Classroom Perspectives, STEM, Technology

Creating a Paperless Classroom

Creating a Paperless Classroom

By Antonina Kumka

The question of technology in the classroom has been looked at for many years from various perspectives. It seems that everyone agrees that the use of technology becomes inevitable. In fact, the use of technology is becoming more and more necessary.

I have always embraced technology using digital projectors, Smart Boards, and course websites as part of my instructional tools. And like many of my students, I too use digital devices in my daily personal life, but the enormous piles of notes and paper combined with the constant fighting with the students to put their gadgets away drove me to reevaluate how I could use those very gadgets to my advantage. How could I also reduce the amount of notes I am printing on a day-to-day basis? How could I encourage my students to be more interested, independent, and responsible?

I currently teach a large Grade 12 Advanced Functions class—33 students, a full house. Every student has some type of electronic device that connects to the Internet. On the first of classes, beginning this past September, I informed my students that we were going to work towards “Paperless Classroom” and they were encouraged to use their own technology. The students were excited, but very apprehensive at first. They had never been told, “Use your smartphone to take a picture of the solution you wrote on the whiteboard and then save it in your files.” They all looked at me like I was an alien from another planet. All they had ever heard up until then was the complete opposite, to put their phones away in class.

We do no use any paper in my class. Students complete equations, homework, or tests on their individual whiteboards with erasable markers. They also love solving TIPS questions on whiteboards because they can think, write and erase, and write again. And if they want to save their solutions, they simply take a picture with their devices. At the same time, lessons, questions, and solutions are written on the SmartBoard and later posted on the course website for students to download and study. To improve communication skills, I often provide students with some terminology and instruct them to explain the terms in a text message so concisely that the recipient—another student in the class—is able to identify the term.

For me, the challenge was to make Grade 12 Math more student-oriented, more fun, not so traditional, and to engage students in independent learning. Technology has certainly helped me achieve that. The students do not rely on my explanation as much for they have a handout in front of them. They can also work in groups (not having to stare at the teacher the whole time). My students can work independently and I am there to meet their individual needs, observing and communicating, and being part of the class, not just someone with an ultimate knowledge of everything. Our class also has a Facebook group that students use regularly for discussions and questions, as well as a D2L (Desire2Learn) page for online practice questions. Technology, Internet, and social media have become a greater part of education, not just entertainment. The process of assessment and evaluation has changed too. The students write on their individual whiteboards to complete quizzes, snap pictures of their responses, and e-mail them to me. Again, no paper is handed out and I can enter any feedback on my computer and e-mail them back to students, which also minimizes the chances of students loosing their marked work.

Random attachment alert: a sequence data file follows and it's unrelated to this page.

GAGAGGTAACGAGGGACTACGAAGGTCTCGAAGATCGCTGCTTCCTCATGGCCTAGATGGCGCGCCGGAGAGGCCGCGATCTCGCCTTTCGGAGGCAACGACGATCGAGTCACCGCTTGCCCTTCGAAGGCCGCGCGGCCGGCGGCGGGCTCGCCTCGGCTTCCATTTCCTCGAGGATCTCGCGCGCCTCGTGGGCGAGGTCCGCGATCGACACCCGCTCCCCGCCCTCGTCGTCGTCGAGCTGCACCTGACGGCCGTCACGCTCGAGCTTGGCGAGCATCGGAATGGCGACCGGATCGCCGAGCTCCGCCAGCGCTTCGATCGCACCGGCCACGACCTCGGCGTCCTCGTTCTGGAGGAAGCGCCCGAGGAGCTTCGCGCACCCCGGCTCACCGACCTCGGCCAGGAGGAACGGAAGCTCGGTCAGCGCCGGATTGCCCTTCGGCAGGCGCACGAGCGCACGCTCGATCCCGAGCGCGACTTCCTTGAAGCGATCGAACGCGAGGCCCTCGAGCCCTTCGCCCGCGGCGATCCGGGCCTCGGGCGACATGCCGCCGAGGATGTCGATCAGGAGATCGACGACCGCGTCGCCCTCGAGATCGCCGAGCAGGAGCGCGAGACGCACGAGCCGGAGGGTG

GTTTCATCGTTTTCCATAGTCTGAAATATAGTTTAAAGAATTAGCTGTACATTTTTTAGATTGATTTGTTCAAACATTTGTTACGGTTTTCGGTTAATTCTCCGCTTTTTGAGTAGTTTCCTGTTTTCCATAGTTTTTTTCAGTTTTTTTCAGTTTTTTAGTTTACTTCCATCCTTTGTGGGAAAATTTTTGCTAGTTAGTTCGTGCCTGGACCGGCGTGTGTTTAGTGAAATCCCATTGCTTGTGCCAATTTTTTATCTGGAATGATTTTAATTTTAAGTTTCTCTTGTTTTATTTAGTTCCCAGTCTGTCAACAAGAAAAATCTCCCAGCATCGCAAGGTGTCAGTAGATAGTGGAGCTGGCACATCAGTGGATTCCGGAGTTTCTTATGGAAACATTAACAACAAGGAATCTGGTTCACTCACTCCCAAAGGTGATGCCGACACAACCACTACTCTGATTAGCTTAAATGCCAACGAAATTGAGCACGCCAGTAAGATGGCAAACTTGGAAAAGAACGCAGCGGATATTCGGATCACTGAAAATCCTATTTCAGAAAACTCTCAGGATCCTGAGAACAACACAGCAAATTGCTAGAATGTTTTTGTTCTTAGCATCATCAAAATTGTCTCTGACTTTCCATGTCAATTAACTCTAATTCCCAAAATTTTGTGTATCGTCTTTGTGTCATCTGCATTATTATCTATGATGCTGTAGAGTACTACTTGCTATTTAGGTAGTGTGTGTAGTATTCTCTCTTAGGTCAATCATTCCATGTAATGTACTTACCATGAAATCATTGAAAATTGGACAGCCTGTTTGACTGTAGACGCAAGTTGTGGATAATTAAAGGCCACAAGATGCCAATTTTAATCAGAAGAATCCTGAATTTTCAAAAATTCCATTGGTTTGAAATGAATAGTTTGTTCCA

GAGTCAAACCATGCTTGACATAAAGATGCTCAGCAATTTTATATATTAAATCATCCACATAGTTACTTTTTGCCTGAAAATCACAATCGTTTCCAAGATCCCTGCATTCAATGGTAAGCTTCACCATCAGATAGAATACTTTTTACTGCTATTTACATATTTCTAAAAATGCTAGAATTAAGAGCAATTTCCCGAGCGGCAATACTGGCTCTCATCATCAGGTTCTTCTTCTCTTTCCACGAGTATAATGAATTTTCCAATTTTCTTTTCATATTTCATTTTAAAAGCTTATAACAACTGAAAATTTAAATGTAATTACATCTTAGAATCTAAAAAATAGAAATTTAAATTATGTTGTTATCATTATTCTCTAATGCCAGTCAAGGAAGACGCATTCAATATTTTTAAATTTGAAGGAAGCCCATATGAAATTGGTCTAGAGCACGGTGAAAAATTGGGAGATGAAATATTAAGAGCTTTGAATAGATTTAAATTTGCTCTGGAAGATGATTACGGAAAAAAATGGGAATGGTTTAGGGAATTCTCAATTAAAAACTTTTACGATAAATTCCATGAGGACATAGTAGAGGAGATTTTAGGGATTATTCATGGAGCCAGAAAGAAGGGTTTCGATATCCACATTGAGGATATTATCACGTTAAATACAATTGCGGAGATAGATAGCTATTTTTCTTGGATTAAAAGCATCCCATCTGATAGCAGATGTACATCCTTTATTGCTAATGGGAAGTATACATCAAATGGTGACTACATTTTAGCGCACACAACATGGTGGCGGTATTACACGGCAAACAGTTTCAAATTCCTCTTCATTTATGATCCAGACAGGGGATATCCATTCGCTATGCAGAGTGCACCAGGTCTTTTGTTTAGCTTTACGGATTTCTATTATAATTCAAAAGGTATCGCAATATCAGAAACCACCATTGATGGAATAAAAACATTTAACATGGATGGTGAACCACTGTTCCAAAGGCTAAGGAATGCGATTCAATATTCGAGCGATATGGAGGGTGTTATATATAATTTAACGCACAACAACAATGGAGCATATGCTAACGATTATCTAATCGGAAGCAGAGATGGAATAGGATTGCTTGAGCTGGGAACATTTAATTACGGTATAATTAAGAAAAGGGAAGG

Working with the students who are university bound, I did not face issues with implementation nor abuse of the technology. I would however, be not as bold to introduce technology-based learning so widely for other subjects, unless there was abundant teacher supervision. On the other hand, this would also be a great opportunity to teach students how to not abuse the use of technology, but rather use it positively to improve their learning skills.

“What if some students do not have Internet access at home?” I am often asked. In that case, I would speak to the students privately, as to not single them out amongst their iPad and tablet-owning peers, and simply print out handouts specifically for those students who would pick them up outside of class to keep their special circumstances anonymous. During class time however, all of the notes were still posted on the SmartBoard.

There are many varied ways to use technology in the classroom, and there are also inevitable challenges that come with it. However, it is worth a try. Students today cannot imagine their lives without technology and will be looking for ways to use it, so why not guide them in the direction, where technology can be used pragmatically, in ways that will help them succeed now and in the future.

Antonina Kumka teaches Grade 9-12 Math at White Oaks High School in Oakville, Ontario. She regularly and eagerly attends PD activities and conferences, as well as works collaboratively with colleagues towards teaching innovations.

Leave a Reply

Your email address will not be published. Required fields are marked *